In response to His Highness Sheikh Mohammed bin Rashid Al Maktoum’s ambition to make Dubai the capital of the world’s US$8 trillion Islamic economy in just three years, industry experts, government officials, and leading academics met today to discuss the existing and emerging skills gaps within the Islamic finance sector – one of the seven pillars of Dubai’s Islamic economy initiative.
The senior level debate, organised by Dubai International Academic City (DIAC) in collaboration with the organisers of the Global Islamic Economy Summit, Thomson Reuters, saw participants review the key findings of a Workforce Planning Study , which has identified some of the major themes and skills gaps within the fast-growing Islamic finance sector.
The Workforce Planning Study revealed that dedicated Islamic banking skills are in high demand from GCC banks, particularly at the entry level, closely followed by financial risk management and customer segmentation and analytics skills. Of the 60 banks surveyed;
• 50% said that they find it difficult to hire graduates for entry level positions.
• 23% said that they find it difficult to hire for mid-level positions.
• Just 5% of banks say that they find it hard to hire for senior positions.
The study also offers some critical recommendations about how the UAE can address the skills gaps arising from the sector’s growth, such as genuinely bridging the communication gap between industry and academia.
Commenting after the discussion, Dr. Ayoub Kazim, Managing Director of Dubai International Academic City and Dubai Knowledge Village said: “Islamic finance is a central pillar in Dubai’s strategy to become the world’s capital of the Islamic economy. Demand for skilled workers in this field has never been higher, and as a home for the region’s education and training institutes, we have an important role to play in bringing academia, industry and government closer together to ensure the future success of the sector.
“Roundtable debates such as these, informed by evidence found in the Workforce Planning Study, enable our academic partners and training institutes to tailor their education programmes to the demands of local business. This is a smart and forward-looking approach to education – and it is one that ties back to Dubai’s overarching vision of developing a thriving, knowledge-based economy.”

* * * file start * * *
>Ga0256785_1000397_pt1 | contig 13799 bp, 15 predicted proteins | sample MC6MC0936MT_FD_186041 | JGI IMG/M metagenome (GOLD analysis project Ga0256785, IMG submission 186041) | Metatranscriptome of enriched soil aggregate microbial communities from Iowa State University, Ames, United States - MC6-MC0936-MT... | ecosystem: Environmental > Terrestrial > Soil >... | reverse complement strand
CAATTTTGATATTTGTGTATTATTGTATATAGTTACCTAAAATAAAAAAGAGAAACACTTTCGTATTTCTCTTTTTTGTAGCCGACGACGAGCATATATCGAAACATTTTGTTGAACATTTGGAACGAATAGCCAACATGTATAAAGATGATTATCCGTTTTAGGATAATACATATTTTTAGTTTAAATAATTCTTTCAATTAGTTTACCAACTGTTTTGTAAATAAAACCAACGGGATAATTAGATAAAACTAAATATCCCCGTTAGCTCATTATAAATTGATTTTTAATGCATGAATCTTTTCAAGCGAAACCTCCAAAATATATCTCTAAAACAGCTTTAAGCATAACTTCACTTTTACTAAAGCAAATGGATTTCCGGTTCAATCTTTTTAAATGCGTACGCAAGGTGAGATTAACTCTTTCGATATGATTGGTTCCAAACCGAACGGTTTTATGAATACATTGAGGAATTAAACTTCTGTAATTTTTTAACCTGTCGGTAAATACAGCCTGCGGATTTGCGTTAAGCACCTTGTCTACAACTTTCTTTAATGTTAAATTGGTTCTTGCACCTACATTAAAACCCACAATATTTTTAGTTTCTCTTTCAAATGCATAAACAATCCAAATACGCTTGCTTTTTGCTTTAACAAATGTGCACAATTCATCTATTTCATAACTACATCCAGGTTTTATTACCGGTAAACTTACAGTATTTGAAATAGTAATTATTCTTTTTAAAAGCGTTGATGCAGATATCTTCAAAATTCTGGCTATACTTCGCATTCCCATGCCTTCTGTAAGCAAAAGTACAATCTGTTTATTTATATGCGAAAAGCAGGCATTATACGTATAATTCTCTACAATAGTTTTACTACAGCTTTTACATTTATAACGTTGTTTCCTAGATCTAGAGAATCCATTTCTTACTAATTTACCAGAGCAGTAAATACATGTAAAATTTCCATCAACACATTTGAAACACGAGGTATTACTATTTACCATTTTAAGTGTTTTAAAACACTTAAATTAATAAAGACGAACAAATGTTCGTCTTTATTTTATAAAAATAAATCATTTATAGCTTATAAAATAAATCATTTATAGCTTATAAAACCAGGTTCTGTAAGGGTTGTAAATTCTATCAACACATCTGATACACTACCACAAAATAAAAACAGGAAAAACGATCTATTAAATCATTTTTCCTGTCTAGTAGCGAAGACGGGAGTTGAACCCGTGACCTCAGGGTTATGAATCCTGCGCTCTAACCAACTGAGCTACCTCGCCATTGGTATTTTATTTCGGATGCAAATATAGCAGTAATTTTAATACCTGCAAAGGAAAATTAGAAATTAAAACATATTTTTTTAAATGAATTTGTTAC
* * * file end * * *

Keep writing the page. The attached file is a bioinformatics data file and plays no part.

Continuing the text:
Essa Al Mulla, Executive Director, Emirates National Development Programme, Knowledge and Human Development Authority (KHDA), said: Islamic finance plays a crucial role in the UAE’s financial system. The debate not only highlights the existing skills shortage in the sector, but also provides a platform to discuss innovative ways to encourage sustainable and long-term skills development. At present, there are a number of institutions in Dubai offering programmes in banking and finance; however, we need programmes specialising in Islamic Finance.”
Rashid Mahboob, Senior Vice President, Customer Excellence at Dubai Islamic Bank, said: “This high level discussion offers an early insight into the skills gaps that exist within the Islamic finance sector, as well as how to nurture the human capital needed to meet the sector’s expected growth.
“In the future, there will be an increasing focus on excellence in all aspects of employment, and this will be particularly true for those working within Islamic finance. To prepare for this, universities and training providers must refine their programmes and courses to support the sector, equipping young talent with the level of specialism and sophistication that is required by employers. Similarly, employers must dedicate themselves to providing genuine on-the-job training.”
Professor Abdullah Al Shamsi, Vice-Chancellor of the British University in Dubai, during his presentation, observed: “According to PricewaterhouseCoopers, Islamic financial assets are growing 17% per year and are set to reach $2.67 trillion by 2017. These developments vouchsafe the growing significance of Islamic finance and banking in the aftermath of the global economic crisis.
“Clearly realising the market needs for trained manpower in this industry, the British University in Dubai has already initiated steps to introduce a full-pledged postgraduate program in Islamic economy and finance from the next academic year. Currently, we are preparing the necessary documents to be submitted to MOHESR for its inspection and approval.”
Initial findings from the ICD Thomson Reuters Islamic Finance Development Indicator report show that there are over 533 institutions globally offering courses or degrees in Islamic finance. The UAE sits in third position with 31 course providers and 9 degree providers, which is ahead of the US, Indonesia and Saudi Arabia, but behind the UK and Malaysia.
According to a recent analysis by Tahseen Consulting, a specialised advisor on strategic and organisational issues in the Arab world, US$87-124 billion could potentially enter the UAE Islamic banking system by 2015, creating approximately 7,800 new jobs at Islamic banks if the current asset concentration ratios remain similar. Additionally, 500 jobs will be created in other Islamic financial services segments. By 2015, the Islamic financial services sector will double in size from approximately 10,000 employees currently to 20,000.
DIAC and Thomson Reuters’ roundtable took place at the Dubai Knowledge Village Conference Centre. Some of the attendees included; Standard & Poor’s, Simmons & Simmons, Dubai Holding, Dubai Islamic Bank, Sharjah Islamic Bank, Abu Dhabi Islamic Bank, Dubai Financial Services Authority (DFSA), Imarat Consultants, the Knowledge and Human Development Authority (KHDA), and other DIAC academic partners.